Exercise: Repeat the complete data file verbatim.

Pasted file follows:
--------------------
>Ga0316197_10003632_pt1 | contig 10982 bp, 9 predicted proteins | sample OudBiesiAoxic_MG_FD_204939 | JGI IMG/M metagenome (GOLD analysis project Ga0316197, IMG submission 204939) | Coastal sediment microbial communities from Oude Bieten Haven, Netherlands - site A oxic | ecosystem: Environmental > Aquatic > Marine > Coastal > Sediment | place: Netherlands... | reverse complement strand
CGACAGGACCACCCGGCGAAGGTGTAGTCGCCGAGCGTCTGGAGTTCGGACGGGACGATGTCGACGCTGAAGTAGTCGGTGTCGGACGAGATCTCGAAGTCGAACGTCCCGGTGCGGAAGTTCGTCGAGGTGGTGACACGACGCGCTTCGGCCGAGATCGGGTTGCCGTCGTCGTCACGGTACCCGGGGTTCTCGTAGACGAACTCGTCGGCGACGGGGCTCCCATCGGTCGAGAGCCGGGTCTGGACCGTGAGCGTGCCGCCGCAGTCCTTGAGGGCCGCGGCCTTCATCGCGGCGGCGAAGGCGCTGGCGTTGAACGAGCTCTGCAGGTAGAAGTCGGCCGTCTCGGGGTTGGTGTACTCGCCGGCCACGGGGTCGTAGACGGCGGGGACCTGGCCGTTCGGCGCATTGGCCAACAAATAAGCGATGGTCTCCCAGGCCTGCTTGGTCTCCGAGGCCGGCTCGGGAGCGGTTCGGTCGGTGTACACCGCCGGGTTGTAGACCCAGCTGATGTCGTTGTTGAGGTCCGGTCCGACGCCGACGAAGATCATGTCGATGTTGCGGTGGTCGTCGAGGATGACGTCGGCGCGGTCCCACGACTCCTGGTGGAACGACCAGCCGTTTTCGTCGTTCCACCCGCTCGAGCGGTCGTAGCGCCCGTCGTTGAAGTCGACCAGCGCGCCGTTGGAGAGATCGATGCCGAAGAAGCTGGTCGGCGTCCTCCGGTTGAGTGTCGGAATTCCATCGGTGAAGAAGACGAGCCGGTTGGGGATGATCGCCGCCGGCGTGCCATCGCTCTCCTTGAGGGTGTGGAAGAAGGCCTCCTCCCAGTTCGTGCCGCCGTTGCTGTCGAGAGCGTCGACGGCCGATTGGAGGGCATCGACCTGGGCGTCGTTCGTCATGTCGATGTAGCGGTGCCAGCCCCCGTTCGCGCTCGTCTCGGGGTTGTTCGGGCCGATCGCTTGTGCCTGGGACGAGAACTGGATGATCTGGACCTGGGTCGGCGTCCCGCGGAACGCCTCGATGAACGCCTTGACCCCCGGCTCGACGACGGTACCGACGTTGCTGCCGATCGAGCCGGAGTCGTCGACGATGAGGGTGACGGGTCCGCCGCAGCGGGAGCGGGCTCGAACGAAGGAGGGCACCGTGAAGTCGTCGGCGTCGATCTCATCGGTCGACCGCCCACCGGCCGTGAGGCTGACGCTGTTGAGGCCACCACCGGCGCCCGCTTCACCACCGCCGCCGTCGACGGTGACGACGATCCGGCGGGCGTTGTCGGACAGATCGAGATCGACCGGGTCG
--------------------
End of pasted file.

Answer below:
>Ga0316197_10003632_pt1 | contig 10982 bp, 9 predicted proteins | sample OudBiesiAoxic_MG_FD_204939 | JGI IMG/M metagenome (GOLD analysis project Ga0316197, IMG submission 204939) | Coastal sediment microbial communities from Oude Bieten Haven, Netherlands - site A oxic | ecosystem: Environmental > Aquatic > Marine > Coastal > Sediment | place: Netherlands... | reverse complement strand
CGACAGGACCACCCGGCGAAGGTGTAGTCGCCGAGCGTCTGGAGTTCGGACGGGACGATGTCGACGCTGAAGTAGTCGGTGTCGGACGAGATCTCGAAGTCGAACGTCCCGGTGCGGAAGTTCGTCGAGGTGGTGACACGACGCGCTTCGGCCGAGATCGGGTTGCCGTCGTCGTCACGGTACCCGGGGTTCTCGTAGACGAACTCGTCGGCGACGGGGCTCCCATCGGTCGAGAGCCGGGTCTGGACCGTGAGCGTGCCGCCGCAGTCCTTGAGGGCCGCGGCCTTCATCGCGGCGGCGAAGGCGCTGGCGTTGAACGAGCTCTGCAGGTAGAAGTCGGCCGTCTCGGGGTTGGTGTACTCGCCGGCCACGGGGTCGTAGACGGCGGGGACCTGGCCGTTCGGCGCATTGGCCAACAAATAAGCGATGGTCTCCCAGGCCTGCTTGGTCTCCGAGGCCGGCTCGGGAGCGGTTCGGTCGGTGTACACCGCCGGGTTGTAGACCCAGCTGATGTCGTTGTTGAGGTCCGGTCCGACGCCGACGAAGATCATGTCGATGTTGCGGTGGTCGTCGAGGATGACGTCGGCGCGGTCCCACGACTCCTGGTGGAACGACCAGCCGTTTTCGTCGTTCCACCCGCTCGAGCGGTCGTAGCGCCCGTCGTTGAAGTCGACCAGCGCGCCGTTGGAGAGATCGATGCCGAAGAAGCTGGTCGGCGTCCTCCGGTTGAGTGTCGGAATTCCATCGGTGAAGAAGACGAGCCGGTTGGGGATGATCGCCGCCGGCGTGCCATCGCTCTCCTTGAGGGTGTGGAAGAAGGCCTCCTCCCAGTTCGTGCCGCCGTTGCTGTCGAGAGCGTCGACGGCCGATTGGAGGGCATCGACCTGGGCGTCGTTCGTCATGTCGATGTAGCGGTGCCAGCCCCCGTTCGCGCTCGTCTCGGGGTTGTTCGGGCCGATCGCTTGTGCCTGGGACGAGAACTGGATGATCTGGACCTGGGTCGGCGTCCCGCGGAACGCCTCGATGAACGCCTTGACCCCCGGCTCGACGACGGTACCGACGTTGCTGCCGATCGAGCCGGAGTCGTCGACGATGAGGGTGACGGGTCCGCCGCAGCGGGAGCGGGCTCGAACGAAGGAGGGCACCGTGAAGTCGTCGGCGTCGATCTCATCGGTCGACCGCCCACCGGCCGTGAGGCTGACGCTGTTGAGGCCACCACCGGCGCCCGCTTCACCACCGCCGCCGTCGACGGTGACGACGATCCGGCGGGCGTTGTCGGACAGATCGAGATCGACCGGGTCG